Here’s what stops more people from writing than anything else: shame. That creeping, nagging sense of ‘should be,’ ‘should have been,’ and ‘if only I had…’ Shame lives in the body, it clenches our muscles when we sit at the keyboard, takes up valuable mental space with useless, repetitive conversations. Shame, and the resulting paralysis, are what happen when the whole world drills into you that you should be writing every day and you’re not.

....Tied up in this mandate to write every day is the question of who is and isn’t a writer. The same institutions and writing gurus that demand you adhere to a schedule that isn’t yours will insist on delineating what makes a real writer. At my MFA graduation, the speaker informed us that we were all writers now and I just shook my head. We’d been writers, all of us, long before we set foot in those hallowed halls. We’re writers because we write. No MFA, no book contract, no blurb or byline changes that.
So if writing every day is how you keep your rhythm tight, by all means, rock on. If it’s not, then please don’t fall prey to the chorus of “should bes” and “If onlys.” Particularly for writers who aren’t straight, cis, able-bodied, white men, shame and the sense that we don’t belong, don’t deserve to sit at this table, have our voices heard, can permeate the process. Nothing will hinder a writer more than this. Anaïs Nin called shame the lie someone told you about yourself. Don’t let a lie jack up your flow.
Winehouse got shunted into one of two boxes: Whore or infant, filthy degenerate or misbehaving little girl, sometimes both in the same article. She was sick, yes. But her greater crime was to be unladylike—blunt, risk-taking, rule-breaking, openly and unapologetically sexual. When a man sneers in the face of convention, he’s a rock star. When a woman does it, she’s a dirty joke. The feeding frenzy around Winehouse was a way to shove her back into a more stereotypical femininity: To make her a Slut, or a Crazy Bitch, something we already knew how to talk about. It was a way to avoid dealing with her on her own terms, and to demonstrate that girls who colored outside the lines got punished.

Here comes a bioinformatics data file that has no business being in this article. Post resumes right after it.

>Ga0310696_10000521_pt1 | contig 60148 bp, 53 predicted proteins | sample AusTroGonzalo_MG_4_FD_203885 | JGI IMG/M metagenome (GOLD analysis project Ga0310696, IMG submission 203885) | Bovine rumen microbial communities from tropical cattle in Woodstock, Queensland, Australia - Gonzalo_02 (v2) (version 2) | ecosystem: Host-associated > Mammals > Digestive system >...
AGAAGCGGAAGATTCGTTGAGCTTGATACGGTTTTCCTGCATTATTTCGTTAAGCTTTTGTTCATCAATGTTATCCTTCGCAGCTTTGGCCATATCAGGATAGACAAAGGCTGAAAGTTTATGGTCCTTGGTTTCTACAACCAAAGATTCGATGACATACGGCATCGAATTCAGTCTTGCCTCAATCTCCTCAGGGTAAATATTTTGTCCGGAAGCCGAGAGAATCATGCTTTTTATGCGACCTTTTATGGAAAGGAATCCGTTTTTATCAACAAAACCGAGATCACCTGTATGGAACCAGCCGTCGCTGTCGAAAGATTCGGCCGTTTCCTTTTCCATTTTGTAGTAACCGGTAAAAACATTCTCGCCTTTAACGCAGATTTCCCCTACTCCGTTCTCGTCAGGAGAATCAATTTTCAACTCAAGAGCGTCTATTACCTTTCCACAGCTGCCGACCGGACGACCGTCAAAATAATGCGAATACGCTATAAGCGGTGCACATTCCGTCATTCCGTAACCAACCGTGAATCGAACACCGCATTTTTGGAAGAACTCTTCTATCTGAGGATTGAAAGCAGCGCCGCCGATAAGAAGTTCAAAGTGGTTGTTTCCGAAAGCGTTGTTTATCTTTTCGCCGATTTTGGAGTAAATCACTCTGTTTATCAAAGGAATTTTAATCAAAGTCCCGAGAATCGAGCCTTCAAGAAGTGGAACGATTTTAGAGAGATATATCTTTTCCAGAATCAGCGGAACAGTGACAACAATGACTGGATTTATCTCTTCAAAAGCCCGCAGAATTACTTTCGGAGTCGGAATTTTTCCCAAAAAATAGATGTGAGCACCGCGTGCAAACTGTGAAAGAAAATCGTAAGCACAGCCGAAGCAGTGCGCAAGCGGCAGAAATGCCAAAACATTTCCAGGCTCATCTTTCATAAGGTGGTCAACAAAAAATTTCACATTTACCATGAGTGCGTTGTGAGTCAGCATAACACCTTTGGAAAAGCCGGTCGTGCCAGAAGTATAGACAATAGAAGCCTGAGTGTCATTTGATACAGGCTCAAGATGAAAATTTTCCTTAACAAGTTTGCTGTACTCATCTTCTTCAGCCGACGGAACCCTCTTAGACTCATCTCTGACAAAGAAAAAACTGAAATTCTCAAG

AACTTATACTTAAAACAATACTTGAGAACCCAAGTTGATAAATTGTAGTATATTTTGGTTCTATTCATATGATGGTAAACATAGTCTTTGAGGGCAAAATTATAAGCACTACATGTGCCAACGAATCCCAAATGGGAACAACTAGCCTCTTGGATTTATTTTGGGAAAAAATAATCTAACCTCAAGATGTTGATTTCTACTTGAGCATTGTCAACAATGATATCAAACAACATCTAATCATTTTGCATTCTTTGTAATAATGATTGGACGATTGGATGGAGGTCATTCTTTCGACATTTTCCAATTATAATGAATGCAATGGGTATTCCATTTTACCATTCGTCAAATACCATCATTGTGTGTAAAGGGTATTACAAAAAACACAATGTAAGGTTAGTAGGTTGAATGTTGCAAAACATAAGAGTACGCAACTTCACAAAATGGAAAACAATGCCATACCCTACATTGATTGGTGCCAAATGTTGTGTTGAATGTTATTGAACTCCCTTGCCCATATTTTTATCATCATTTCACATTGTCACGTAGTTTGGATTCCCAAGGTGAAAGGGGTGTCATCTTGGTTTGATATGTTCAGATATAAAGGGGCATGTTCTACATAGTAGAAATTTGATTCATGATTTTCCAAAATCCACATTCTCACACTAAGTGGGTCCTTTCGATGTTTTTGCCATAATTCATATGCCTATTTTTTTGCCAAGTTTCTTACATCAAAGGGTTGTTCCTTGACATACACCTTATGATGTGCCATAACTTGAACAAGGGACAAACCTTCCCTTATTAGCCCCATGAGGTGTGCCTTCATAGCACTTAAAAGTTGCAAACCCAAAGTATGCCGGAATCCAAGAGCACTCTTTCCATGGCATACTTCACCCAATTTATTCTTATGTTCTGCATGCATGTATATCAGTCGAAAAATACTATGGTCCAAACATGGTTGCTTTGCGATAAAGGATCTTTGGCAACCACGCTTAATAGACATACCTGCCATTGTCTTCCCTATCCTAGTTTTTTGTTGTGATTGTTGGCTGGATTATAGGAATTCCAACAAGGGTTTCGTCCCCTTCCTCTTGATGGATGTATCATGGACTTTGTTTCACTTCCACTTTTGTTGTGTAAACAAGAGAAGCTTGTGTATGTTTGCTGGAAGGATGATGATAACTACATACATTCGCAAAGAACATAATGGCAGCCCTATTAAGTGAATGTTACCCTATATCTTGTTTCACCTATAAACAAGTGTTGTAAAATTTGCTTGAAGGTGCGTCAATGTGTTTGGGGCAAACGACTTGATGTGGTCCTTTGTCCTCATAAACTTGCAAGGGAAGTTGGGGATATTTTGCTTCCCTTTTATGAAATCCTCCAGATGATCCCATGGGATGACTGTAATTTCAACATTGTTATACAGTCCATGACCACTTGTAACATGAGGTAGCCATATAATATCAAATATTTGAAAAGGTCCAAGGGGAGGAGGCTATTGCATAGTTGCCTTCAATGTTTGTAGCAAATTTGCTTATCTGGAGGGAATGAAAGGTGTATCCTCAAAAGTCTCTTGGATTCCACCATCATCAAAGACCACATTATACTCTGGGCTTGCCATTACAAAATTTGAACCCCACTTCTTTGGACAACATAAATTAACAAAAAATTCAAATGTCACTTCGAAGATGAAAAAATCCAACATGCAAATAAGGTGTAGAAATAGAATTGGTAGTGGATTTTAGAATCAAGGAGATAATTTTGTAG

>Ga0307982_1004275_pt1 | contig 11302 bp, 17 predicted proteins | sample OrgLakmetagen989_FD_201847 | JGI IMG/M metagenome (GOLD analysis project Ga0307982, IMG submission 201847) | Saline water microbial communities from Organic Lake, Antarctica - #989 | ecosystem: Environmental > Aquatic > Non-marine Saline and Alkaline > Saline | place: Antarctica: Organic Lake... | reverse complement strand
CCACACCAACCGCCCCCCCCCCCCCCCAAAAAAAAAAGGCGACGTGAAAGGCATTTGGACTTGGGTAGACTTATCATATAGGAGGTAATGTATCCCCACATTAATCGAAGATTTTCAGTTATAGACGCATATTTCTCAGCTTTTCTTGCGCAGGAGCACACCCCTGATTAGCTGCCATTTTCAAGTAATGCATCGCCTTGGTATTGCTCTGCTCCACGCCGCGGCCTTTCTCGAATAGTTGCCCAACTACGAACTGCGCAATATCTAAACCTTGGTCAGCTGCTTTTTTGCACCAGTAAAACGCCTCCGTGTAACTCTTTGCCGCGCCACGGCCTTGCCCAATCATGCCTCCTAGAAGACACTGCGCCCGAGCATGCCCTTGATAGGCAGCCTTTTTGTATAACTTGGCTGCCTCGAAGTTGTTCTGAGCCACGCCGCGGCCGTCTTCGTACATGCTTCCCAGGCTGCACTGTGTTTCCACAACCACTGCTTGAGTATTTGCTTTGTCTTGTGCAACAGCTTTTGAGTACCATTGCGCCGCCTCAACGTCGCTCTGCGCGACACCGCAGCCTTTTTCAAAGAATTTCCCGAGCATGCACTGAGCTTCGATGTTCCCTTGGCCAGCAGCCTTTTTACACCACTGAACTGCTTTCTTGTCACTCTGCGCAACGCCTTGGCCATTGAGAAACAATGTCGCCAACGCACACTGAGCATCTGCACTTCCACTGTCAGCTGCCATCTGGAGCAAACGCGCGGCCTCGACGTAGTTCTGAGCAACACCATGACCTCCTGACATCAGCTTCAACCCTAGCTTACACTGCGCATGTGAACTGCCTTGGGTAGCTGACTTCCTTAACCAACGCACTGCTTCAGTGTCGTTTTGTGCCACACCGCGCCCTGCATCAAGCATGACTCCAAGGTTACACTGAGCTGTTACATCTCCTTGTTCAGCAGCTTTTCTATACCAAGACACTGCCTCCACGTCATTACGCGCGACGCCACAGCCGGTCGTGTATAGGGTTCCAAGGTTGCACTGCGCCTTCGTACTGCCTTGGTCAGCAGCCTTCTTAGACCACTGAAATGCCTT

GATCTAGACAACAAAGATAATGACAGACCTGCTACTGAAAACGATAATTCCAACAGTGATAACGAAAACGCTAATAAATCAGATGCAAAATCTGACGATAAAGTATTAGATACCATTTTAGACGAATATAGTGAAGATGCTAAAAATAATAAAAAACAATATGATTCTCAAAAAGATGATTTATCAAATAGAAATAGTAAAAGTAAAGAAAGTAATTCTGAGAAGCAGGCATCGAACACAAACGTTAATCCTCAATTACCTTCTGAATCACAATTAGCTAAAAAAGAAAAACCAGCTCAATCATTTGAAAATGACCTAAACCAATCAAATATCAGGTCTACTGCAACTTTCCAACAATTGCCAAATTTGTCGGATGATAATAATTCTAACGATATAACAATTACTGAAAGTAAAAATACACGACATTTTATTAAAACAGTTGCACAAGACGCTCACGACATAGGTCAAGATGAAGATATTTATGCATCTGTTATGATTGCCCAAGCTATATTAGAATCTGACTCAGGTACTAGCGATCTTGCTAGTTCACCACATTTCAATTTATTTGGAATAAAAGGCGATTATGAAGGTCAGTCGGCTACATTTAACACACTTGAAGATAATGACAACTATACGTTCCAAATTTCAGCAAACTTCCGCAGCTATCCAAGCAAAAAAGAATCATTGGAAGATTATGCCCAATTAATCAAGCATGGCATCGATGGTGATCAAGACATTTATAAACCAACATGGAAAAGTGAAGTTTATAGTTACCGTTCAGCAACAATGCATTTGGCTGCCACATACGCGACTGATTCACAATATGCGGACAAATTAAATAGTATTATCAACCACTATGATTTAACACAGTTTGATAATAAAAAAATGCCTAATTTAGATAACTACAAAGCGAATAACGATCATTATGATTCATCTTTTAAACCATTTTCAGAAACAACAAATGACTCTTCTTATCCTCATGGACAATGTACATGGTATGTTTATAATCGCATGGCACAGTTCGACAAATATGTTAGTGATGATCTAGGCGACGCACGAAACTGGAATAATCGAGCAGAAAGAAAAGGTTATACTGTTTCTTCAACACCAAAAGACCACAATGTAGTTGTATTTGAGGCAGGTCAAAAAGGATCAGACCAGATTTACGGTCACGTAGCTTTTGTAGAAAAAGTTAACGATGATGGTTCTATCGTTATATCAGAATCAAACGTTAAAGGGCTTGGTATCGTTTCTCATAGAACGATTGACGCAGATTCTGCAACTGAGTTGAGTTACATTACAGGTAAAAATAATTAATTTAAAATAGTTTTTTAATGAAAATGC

Now, she’s a Dead Girl—the most helpless, passive feminine stereotype of all. She's been punished for her sins with death, and can sin no more. And now, we love her. Or we love the tragedy of her. Or we love being right about her. It’s hard to say. It’s not just NME that did an about-face; the Daily Mail, the same outlet that told us to deplore Amy Winehouse without pity, ran the headline after her death, “Don’t judge Amy Winehouse by her demons.” That dichotomy—the awful, stupid, ugly woman, and the beloved, brilliant, beautiful corpse—defines how we talk about Winehouse to this day.

Wednesday, September 9, 2015

Tuesday, September 8, 2015

'My name is Mary Katherine Blackwood.'

People heard it loud and clear when the baby boomers crossed over to midlife – you couldn’t avoid it. Radio talk show hosts probed into the transition, newspapers described boomer women coping with crow’s feet and men reclaiming their vitality in tribal drum circles. For the generation born after – in the ‘60s and ‘70s, raised by television like no previous generation and with the divorce rate skyrocketing during their childhood years — there is no media watch broadcasting their new trajectory. Few have even noticed that this small, notoriously rebellious clan – those born roughly between 1965 and 1980, which means about 46 million Xers versus 80 million boomers — has entered middle age. It’s a transition that, until now, has been captured, mulled over and ridiculed for each generation for more than a half-century. But not this time.